Heaven and Earth
Heaven And Earth
Hole In The Rain,
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The current, Brits-endorsed interpretation of folk music, in which well-heeled young people dress as canal workers and sing about imagined old times, doesn't really legislate for someone like John Martyn.
I've spent the last week feasting on John Martyn via Spotify. He was a gap in my musical education. He turns out, as a large portion of you reading already well know, to be a rich, raw talent. I knew his rep but had a misguided notion he was another blueprint for whiny contemporary singer-songwriters. All that reveals is my own ignorance.
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John Martyn's valedictory recordings have a suitably weary presence that makes even such legendary laidback soporificos as J J Cale and Leonard Cohen seem positively sprightly by comparison.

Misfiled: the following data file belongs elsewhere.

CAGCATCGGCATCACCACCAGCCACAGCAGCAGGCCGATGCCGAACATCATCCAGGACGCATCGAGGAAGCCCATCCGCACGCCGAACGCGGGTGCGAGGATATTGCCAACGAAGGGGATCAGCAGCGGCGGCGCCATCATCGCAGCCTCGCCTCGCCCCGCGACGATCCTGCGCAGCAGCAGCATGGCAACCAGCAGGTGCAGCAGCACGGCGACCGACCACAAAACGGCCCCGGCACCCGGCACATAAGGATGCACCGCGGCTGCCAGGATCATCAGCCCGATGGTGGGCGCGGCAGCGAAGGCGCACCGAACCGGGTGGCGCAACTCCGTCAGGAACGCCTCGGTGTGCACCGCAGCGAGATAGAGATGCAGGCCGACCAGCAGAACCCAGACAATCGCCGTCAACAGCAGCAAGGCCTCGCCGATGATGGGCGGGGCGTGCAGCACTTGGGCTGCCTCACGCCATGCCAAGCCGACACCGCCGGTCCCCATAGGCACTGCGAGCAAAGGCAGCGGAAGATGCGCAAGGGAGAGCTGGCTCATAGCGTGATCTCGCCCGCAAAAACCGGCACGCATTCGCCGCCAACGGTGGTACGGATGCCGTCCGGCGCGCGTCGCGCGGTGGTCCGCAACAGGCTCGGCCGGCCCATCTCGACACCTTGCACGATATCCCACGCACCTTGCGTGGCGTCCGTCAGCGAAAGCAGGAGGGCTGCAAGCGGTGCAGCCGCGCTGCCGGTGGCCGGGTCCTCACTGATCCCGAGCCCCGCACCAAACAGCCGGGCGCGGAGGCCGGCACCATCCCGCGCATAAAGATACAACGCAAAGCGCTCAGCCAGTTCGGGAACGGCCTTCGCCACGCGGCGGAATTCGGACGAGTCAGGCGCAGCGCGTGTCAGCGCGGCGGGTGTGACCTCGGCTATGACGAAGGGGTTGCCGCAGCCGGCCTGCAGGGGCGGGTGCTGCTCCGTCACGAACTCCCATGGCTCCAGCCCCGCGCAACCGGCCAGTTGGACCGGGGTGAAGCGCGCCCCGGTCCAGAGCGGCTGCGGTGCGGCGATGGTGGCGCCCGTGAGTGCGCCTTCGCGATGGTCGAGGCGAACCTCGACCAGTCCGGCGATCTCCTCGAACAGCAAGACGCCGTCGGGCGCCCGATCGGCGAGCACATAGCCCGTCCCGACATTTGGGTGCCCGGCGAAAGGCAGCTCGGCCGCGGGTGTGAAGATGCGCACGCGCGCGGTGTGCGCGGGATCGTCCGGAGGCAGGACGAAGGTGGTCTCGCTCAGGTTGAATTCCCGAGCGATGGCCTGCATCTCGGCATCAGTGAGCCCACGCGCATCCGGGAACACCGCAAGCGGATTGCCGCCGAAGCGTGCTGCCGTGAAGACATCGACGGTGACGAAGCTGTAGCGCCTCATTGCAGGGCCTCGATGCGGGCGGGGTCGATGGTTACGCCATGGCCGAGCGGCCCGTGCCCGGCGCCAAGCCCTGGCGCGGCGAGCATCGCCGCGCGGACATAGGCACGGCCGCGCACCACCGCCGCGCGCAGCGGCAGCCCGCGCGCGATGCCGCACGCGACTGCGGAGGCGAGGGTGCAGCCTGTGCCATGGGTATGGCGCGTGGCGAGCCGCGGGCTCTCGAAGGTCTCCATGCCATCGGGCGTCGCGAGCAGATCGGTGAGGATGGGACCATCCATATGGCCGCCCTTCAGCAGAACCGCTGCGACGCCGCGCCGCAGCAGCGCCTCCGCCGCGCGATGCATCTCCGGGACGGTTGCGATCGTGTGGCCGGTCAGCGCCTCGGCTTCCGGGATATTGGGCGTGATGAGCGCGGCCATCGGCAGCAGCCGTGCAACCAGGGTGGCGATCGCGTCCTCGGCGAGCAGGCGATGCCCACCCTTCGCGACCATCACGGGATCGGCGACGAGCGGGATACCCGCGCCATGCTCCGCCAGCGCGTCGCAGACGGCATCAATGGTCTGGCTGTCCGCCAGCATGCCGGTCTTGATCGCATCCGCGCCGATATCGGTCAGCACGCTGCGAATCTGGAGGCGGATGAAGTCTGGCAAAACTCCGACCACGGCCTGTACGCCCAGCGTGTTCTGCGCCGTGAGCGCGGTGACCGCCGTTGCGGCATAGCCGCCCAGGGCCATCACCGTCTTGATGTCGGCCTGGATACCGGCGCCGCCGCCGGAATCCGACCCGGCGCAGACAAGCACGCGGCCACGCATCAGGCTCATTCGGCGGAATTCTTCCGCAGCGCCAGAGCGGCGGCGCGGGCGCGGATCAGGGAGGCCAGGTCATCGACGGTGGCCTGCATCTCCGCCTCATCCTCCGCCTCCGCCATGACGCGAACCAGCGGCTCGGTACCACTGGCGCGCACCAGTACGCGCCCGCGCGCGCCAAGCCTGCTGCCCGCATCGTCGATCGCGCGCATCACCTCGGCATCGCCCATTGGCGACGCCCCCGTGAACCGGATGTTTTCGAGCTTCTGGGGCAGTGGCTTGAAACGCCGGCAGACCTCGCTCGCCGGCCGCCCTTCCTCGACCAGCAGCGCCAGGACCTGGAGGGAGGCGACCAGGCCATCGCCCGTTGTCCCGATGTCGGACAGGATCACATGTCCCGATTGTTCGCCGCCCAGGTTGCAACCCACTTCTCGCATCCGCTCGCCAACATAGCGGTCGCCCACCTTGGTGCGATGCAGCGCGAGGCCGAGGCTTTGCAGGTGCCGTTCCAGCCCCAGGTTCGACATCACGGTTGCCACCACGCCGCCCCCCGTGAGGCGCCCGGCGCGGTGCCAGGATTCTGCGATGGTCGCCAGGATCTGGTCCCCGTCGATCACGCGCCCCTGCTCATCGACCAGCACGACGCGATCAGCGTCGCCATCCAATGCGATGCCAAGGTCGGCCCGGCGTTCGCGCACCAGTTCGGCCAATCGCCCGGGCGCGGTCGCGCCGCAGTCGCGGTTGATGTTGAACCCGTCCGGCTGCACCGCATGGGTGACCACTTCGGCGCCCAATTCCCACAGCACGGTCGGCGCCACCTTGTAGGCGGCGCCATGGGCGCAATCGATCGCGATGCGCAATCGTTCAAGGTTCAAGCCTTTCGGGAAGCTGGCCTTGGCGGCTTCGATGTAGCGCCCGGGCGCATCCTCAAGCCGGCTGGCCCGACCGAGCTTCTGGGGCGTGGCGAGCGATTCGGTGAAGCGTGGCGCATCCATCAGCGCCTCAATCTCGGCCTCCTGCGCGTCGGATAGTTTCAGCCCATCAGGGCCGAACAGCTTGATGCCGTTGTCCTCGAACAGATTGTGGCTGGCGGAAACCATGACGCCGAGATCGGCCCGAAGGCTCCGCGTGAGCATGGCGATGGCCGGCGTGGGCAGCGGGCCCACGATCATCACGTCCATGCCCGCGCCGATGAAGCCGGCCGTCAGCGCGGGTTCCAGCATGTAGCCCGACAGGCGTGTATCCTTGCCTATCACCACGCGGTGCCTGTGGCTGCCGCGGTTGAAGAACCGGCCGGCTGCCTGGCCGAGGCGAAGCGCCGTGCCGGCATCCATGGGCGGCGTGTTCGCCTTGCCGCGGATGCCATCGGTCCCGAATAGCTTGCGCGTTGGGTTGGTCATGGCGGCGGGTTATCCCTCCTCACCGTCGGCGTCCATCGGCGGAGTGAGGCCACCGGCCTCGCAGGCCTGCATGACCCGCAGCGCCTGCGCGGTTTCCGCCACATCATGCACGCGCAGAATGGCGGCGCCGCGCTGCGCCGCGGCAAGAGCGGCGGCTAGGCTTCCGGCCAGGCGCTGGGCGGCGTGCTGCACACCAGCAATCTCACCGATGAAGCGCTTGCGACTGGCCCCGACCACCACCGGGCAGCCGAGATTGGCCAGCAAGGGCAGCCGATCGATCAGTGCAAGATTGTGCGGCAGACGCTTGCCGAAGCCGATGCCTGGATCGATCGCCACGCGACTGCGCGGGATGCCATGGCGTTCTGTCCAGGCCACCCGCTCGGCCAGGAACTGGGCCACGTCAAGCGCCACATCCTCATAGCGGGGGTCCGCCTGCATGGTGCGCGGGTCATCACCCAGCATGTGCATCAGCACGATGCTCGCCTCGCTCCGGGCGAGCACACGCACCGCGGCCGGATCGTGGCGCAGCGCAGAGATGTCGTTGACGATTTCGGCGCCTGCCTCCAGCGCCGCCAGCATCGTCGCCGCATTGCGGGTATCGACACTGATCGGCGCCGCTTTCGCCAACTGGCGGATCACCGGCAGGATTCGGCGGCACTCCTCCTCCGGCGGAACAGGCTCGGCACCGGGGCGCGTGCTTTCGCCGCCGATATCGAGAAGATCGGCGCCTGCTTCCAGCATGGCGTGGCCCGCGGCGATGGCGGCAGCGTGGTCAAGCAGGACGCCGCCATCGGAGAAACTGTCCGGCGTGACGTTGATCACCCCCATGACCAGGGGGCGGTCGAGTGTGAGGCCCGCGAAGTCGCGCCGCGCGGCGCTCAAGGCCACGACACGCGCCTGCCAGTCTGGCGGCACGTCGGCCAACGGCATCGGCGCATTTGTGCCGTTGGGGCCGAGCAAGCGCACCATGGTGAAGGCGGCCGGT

Two years after his death, the final recordings by the ground-breaking Glaswegian are released.
Although now regularly cited as an influence by many (and audibly so), it is over three decades since Martyn's career was at a peak, but technology has since made copying his technical innovations possible, and his vocal range –from light-voiced yearning to blues growl– is the aim of many.
Beverley Martyn has a pinched and brow-beaten look about her and orders a non-alcoholic drink. She's just published an autobiography, Sweet Honesty, her life with the cantankerous troubadour she met in 1969, performed and recorded with and, eventually, married and divorced. He died in 2009.
BEHIND THE MUSIC WITH HI-FI NEWS & RECORD REVIEW
Now on 180g vinyl, this unlikely fusion of jazz and folk is winning new fans nearly 40 years after its first release. Steve Sutherland recalls a meeting with John Martyn.
Live At Leeds may unsettle latter-day fans of John Martyn who have belatedly discovered the great man via the tasteful posthumous compilation.
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Singular singer-songwriter in his pomp and expanded.